- Environment Club: If saving Mother Earth is something you’re passionate about, consider joining an environment club, where you will get to engage in various projects to help clean up and green up your local community. For example, you may get to plan and engage in water conservation projects, cleaning up beaches, starting a recycling initiative at your school, etc.
- Recycling Club: The students in recycling clubs are the ones who make sure that your high school is being eco-friendly in its classrooms. These students establish the school-wide recycling initiative by delivering the bins to each classroom. They usually come by on a weekly basis to pick up the recycling bins and deposit the materials in the appropriate location to be recycled.
- Tutoring Club: You don’t have to go out into your community to make a difference. You can help students at your school by tutoring them in subjects that you’re doing well in! If you have a knack for certain subjects and enjoy explaining concepts to others, this is the community service club for you.
- PALS: This club is a great idea for anyone who loves working with kids and who wants to be a positive influence on their generation. Students who join PALS get to visit kids at an elementary or middle school, where they are each paired with a younger student called their “Pal.” You get to meet with your Pal throughout the year and do some fun activities with them to make their day better. Overall, it’s a wholesome activity for responsible teens and kids.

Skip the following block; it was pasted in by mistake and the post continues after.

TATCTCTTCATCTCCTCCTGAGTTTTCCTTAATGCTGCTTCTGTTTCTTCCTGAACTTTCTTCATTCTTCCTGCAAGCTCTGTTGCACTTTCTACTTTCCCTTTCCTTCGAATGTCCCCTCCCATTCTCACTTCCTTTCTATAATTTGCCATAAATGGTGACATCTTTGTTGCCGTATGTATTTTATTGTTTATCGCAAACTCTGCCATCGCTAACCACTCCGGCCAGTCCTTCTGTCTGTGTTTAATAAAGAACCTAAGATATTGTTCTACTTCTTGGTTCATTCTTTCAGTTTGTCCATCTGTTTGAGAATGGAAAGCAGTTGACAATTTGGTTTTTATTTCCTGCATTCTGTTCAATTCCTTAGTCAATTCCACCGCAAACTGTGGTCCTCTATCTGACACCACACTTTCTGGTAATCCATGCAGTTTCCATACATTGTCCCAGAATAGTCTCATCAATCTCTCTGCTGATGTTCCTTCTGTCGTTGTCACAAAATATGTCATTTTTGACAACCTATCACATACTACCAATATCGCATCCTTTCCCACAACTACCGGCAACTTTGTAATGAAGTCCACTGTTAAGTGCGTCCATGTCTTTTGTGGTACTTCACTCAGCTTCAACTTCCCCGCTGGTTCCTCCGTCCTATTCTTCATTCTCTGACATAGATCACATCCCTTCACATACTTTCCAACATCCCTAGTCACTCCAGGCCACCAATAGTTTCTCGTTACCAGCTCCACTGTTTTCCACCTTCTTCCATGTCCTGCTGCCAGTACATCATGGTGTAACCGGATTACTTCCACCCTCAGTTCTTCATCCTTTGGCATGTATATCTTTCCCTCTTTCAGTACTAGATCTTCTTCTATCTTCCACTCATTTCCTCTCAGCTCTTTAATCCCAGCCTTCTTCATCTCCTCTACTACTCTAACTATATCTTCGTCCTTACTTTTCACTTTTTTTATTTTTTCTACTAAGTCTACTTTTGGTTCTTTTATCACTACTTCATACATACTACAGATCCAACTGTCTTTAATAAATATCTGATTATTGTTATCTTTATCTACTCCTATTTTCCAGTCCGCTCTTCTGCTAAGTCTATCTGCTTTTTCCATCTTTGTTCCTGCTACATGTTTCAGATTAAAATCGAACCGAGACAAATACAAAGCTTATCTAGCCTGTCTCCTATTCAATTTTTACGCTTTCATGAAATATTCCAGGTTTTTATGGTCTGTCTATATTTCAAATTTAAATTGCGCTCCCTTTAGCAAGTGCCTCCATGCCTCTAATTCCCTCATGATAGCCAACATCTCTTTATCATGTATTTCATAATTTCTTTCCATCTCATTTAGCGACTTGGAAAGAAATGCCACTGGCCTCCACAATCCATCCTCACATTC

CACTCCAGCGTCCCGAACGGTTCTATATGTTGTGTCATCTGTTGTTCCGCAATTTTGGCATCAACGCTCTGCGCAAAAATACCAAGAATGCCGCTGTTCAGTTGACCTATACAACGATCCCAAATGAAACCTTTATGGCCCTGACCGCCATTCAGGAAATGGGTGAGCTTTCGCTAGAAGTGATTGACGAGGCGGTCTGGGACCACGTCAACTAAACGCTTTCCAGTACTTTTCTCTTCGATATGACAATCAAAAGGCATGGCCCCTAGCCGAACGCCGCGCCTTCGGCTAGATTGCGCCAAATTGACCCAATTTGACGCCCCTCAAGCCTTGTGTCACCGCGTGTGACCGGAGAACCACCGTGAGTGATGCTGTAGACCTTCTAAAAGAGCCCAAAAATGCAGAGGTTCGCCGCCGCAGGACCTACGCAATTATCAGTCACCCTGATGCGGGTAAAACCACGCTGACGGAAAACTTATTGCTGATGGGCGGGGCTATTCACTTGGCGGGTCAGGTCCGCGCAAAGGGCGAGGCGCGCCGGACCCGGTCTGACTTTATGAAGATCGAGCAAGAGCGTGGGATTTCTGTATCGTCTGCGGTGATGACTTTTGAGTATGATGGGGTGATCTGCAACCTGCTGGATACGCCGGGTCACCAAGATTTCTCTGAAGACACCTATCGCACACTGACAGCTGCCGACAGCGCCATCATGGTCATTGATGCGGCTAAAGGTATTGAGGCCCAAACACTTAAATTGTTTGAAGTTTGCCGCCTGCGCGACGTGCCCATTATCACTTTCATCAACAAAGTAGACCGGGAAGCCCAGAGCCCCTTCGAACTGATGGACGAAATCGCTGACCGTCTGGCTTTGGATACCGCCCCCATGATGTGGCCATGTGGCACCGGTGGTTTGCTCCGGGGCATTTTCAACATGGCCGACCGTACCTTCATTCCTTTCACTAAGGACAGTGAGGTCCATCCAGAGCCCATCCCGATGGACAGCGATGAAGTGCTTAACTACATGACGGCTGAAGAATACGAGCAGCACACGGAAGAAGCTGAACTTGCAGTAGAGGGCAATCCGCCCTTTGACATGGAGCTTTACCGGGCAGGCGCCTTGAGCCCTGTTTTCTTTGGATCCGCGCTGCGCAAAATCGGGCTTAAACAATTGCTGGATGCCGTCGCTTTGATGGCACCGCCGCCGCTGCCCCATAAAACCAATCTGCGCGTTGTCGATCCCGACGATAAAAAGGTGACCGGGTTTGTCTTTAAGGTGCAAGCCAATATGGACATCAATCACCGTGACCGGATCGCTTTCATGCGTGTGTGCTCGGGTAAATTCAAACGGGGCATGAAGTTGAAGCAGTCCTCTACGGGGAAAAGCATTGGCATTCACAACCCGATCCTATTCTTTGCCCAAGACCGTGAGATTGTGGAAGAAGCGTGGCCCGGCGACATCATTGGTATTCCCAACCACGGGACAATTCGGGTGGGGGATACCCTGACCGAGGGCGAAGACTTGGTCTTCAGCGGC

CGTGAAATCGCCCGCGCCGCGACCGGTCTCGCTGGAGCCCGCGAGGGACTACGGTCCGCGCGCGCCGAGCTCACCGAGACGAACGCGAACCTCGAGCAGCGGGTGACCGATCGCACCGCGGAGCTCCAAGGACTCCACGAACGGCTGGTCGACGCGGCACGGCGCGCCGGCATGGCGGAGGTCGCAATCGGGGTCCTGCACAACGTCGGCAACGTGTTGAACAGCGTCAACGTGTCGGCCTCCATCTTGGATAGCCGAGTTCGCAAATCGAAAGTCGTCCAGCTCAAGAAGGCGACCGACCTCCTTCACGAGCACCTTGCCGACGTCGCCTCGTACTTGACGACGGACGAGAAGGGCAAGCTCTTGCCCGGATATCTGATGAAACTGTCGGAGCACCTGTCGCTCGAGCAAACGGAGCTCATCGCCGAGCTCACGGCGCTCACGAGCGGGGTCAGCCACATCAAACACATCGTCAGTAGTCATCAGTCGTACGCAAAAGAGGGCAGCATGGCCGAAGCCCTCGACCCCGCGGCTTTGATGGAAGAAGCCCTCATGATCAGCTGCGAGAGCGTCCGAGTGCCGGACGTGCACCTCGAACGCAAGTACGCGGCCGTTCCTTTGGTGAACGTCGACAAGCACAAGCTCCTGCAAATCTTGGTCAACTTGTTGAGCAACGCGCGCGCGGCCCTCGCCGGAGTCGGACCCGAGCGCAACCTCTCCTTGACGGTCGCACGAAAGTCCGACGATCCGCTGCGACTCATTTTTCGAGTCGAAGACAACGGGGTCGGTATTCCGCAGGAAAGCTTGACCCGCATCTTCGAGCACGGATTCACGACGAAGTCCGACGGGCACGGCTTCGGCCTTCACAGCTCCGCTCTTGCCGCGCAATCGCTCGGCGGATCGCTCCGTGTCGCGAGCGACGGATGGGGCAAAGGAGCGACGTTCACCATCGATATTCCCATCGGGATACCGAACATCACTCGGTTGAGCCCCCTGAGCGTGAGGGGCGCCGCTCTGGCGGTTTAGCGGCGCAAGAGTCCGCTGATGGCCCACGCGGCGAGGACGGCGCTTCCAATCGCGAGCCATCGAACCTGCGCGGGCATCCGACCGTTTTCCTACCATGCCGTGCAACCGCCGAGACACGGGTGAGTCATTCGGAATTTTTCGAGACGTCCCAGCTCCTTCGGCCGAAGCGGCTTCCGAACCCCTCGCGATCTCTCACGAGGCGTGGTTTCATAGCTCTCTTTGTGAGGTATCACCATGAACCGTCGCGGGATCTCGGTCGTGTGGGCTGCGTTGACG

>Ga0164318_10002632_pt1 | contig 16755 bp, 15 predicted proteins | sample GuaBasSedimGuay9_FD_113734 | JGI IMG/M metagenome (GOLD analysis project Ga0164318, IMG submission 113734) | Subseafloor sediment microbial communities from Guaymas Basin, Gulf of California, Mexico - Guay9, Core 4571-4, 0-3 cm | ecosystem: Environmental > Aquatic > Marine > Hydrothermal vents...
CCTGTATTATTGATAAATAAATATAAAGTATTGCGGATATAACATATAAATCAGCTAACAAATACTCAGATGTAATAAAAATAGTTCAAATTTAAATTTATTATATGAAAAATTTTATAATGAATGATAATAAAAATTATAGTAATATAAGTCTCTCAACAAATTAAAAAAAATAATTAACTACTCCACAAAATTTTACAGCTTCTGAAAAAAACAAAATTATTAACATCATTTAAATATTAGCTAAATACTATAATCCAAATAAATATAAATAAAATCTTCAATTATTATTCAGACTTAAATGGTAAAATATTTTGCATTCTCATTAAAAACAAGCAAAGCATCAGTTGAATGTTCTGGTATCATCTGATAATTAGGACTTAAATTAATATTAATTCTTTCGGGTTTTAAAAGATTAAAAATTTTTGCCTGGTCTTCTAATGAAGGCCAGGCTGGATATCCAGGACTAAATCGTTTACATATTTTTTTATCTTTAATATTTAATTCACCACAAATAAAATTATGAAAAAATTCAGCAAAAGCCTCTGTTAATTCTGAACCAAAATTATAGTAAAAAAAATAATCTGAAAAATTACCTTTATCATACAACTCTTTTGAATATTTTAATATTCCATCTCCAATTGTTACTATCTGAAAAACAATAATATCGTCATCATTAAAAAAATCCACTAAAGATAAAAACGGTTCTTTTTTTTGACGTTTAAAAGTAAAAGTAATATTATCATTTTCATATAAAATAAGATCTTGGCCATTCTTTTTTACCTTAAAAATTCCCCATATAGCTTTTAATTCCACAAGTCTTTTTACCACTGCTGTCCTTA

- Best Buddies Club: Best Buddies is an international non-profit organization that lets volunteers be a friend or mentor to people with intellectual and developmental disabilities. High school chapters will often pair students within the school, fostering an environment in which any student can get involved and help the overall mission of the organization. If a chapter does not yet exist at your high school, you can apply for more information on the Best Buddies website.
Career Interest Clubs
- Future Business Leaders of America: For all you students who are set on entering the corporate world, join FBLA to get a head start on your career. FBLA is the largest career student business organization in the world. It helps students develop the skills they need to succeed in the workplace.
- Computer Science Club: Computer Science is a high-demand career nowadays, and it tends to pay very well if you work for the big tech companies. Thus, it’s worth trying out a computer science club in high school to learn some coding and see if this incredibly lucrative field is something you might be interested in. You’ll get to develop complex programs and perhaps even enter competitions to see what your classmates have built.